As the two sides fight, civilians, and especially children, are suffering heavily.

More and more children are caught up in shelling in Hawzen and other nearby areas, with at least 32 admitted to the regional Ayder Hospital in Mekele for blast injuries from December to April.

Thirteen left with an amputated limb, according to official records.

Haftom Gebru, a 12-year-old boy from Hawzen, was wounded by shrapnel in fighting during Orthodox Easter. An artillery shell hit a pile of stones in the family’s compound that then ricocheted in the boy’s direction. When his 60-year-old father, Gebru Welde Abrha, saw the wound in the boy’s left hand, he knew it would have to be cut off.

“I am so sad I can’t explain it. ... I feel it deeply.”

Gebru Welde Abrha, father of wounded child who lost his hand from shrapnel

“I am so sad I can’t explain it,” the father said in a hospital ward, as his son looked angrily into the distance. “I feel it deeply.”

Haftom Gebretsadik, a 17-year-old from Freweini near Hawzen, also was wounded by an artillery round that struck his home in March. He quietly looked at the stump on his right arm and shook his head.

“I am very worried,” he said. “How can I work?”

Boy wearing blue has bandage around arm area from losing his hand and fingers.

Haftom Gebretsadik, a 17-year-old from Freweini near Hawzen who had his right hand amputated and lost fingers on his left after an artillery round struck his home in March, sits on his bed at the Ayder Referral Hospital in Mekele, in the Tigray region of northern Ethiopia, on Thursday, May 6, 2021. “I am very worried,” he says. “How can I work?” 

Credit:

Ben Curtis/AP

Some of the young victims of blast trauma may have kept their limbs if they had received first aid at the nearest health centers. But such facilities are shells right now — systematically looted, vandalized and turned upside down.

Eritrean soldiers set up camp in the Hawzen Primary Hospital, which once boasted of equipment ranging from X-ray machines to baby incubators. Now it is trashed and looted, and heaps of stones litter the compound where fighters had set up defensive positions.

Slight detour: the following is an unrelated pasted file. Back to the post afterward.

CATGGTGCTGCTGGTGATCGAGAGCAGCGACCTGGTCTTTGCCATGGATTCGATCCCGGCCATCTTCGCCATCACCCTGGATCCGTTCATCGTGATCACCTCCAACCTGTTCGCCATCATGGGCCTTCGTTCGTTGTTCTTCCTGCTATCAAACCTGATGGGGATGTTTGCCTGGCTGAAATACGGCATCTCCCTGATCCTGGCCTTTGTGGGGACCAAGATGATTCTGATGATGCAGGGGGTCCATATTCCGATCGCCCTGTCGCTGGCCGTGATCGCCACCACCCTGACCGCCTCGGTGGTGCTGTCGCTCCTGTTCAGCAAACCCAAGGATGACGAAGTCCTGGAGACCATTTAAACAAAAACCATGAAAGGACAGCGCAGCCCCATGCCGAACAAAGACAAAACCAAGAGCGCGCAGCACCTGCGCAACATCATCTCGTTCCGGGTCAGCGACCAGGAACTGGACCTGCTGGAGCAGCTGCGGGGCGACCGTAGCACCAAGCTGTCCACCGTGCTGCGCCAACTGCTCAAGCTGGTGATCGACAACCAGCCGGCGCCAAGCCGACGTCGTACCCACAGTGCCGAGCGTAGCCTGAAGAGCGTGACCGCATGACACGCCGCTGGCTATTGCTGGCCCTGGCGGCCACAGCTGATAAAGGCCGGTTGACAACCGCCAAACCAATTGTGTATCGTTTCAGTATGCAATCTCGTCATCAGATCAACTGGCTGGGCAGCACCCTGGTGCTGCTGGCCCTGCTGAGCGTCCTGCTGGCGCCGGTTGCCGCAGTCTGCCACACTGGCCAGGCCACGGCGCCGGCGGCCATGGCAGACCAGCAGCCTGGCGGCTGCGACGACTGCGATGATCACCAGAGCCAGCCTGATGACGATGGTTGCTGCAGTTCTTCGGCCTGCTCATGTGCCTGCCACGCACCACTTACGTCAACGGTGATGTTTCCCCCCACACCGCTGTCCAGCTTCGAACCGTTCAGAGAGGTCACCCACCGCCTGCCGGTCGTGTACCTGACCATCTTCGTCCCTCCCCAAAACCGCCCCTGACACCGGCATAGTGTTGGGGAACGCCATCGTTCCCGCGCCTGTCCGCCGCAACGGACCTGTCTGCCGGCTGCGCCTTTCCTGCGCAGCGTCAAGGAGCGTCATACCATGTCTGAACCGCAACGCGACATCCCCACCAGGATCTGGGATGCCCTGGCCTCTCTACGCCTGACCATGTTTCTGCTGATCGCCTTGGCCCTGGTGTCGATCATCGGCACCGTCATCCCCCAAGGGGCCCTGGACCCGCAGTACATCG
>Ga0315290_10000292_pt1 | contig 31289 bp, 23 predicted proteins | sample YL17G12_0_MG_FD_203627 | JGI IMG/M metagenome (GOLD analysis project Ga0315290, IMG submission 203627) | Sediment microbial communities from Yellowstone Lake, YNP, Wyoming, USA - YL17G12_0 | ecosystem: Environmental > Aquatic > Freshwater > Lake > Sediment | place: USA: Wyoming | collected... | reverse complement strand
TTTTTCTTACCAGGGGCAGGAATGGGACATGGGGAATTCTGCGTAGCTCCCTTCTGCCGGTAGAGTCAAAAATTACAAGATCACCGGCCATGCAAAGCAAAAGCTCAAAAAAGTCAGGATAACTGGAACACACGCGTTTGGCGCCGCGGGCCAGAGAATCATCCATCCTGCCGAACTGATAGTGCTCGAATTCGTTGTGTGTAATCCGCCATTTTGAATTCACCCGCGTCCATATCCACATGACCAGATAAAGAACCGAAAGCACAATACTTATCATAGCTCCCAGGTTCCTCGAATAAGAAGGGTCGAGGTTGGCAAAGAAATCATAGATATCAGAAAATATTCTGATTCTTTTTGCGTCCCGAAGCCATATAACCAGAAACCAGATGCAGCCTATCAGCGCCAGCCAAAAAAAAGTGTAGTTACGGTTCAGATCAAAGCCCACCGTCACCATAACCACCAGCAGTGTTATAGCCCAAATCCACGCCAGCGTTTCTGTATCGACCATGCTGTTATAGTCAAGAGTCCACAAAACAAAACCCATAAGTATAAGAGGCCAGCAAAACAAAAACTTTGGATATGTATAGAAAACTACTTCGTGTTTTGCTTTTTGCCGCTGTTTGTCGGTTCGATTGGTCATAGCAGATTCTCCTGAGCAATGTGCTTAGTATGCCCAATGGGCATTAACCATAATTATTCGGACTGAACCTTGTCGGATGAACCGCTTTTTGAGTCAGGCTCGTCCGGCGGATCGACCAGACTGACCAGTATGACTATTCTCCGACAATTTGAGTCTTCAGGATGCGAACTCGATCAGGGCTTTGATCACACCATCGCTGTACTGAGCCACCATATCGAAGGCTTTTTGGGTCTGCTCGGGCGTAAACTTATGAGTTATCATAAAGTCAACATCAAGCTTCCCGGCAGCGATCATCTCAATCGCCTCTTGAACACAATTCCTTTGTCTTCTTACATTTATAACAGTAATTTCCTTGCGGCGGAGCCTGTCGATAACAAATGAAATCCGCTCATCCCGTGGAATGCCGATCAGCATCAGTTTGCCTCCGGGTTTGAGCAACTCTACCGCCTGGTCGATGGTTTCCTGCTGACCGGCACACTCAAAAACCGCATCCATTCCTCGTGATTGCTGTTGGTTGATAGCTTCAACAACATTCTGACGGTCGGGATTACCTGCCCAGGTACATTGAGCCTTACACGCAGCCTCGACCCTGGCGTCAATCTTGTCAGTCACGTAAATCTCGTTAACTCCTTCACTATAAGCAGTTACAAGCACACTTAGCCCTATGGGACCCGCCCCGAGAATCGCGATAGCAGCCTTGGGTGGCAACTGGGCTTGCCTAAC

“It’s a bad feeling I have as a Tigrayan,” said the now-jobless technician, 27-year-old Misigna Hagos. “This hospital used to serve thousands of people…. Now it’s destroyed.”

Boy in wheelchair

Mikiele Kahsay, 16, sits in a wheelchair at the Ayder Referral Hospital in Mekele, in the Tigray region of northern Ethiopia, on Thursday, May 6, 2021. The teenager was wounded when a shell landed near him as he was kicking a ball at a school field in Bizet. His leg had to be amputated because he was unable to get to hospital for four days, and gangrene set in. 

Credit:

Ben Curtis/AP

Many Tigrayans from contested towns like Hawzen end up in camps for the internally displaced in Mekele, mostly women and children. Abriha Redae fled Hawzen in December along with a group of others. Her father had been killed in recent fighting in the town.

“In Hawzen every time the soldiers entered, we went out to go to other places and hide. ... Our life is changing and miserable now.”

Abriha Redae, Tigrayn who fled from Hawzen amid fighting

“In Hawzen every time the soldiers entered, we went out to go to other places and hide,” she said. “Our life is changing and miserable now.”

Asked if she supported the Tigrayan fighters, her voice quickened.

“It’s a must to fight,” she said.

A girl in red rests on bed with her father and sister helping her.

Akhberet Tadesa, 15, who is unable to feed herself and hasn't spoken or walked unaided since a shell exploding near her home left her in an apparent state of mental shock, is aided by her father Tadese Gebremedhin, left, and sister Fana, 13, right, at the Ayder Referral Hospital in Mekele, in the Tigray region of northern Ethiopia, on Thursday, May 6, 2021. As the Tigray People’s Liberation Front and the government forces fight, civilians, and especially children, are suffering heavily. 

Credit:

Ben Curtis/AP

And so the fight continues. The day after visiting Hawzen, AP journalists driving north were told by an officer at a military checkpoint in the town of Agula to turn back for their own safety. Explosions from shelling could be heard in the distance.

It was Hawzen. Government troops were taking it back.

This story was funded by a grant from the Pulitzer Center on Crisis Reporting via Associated Press.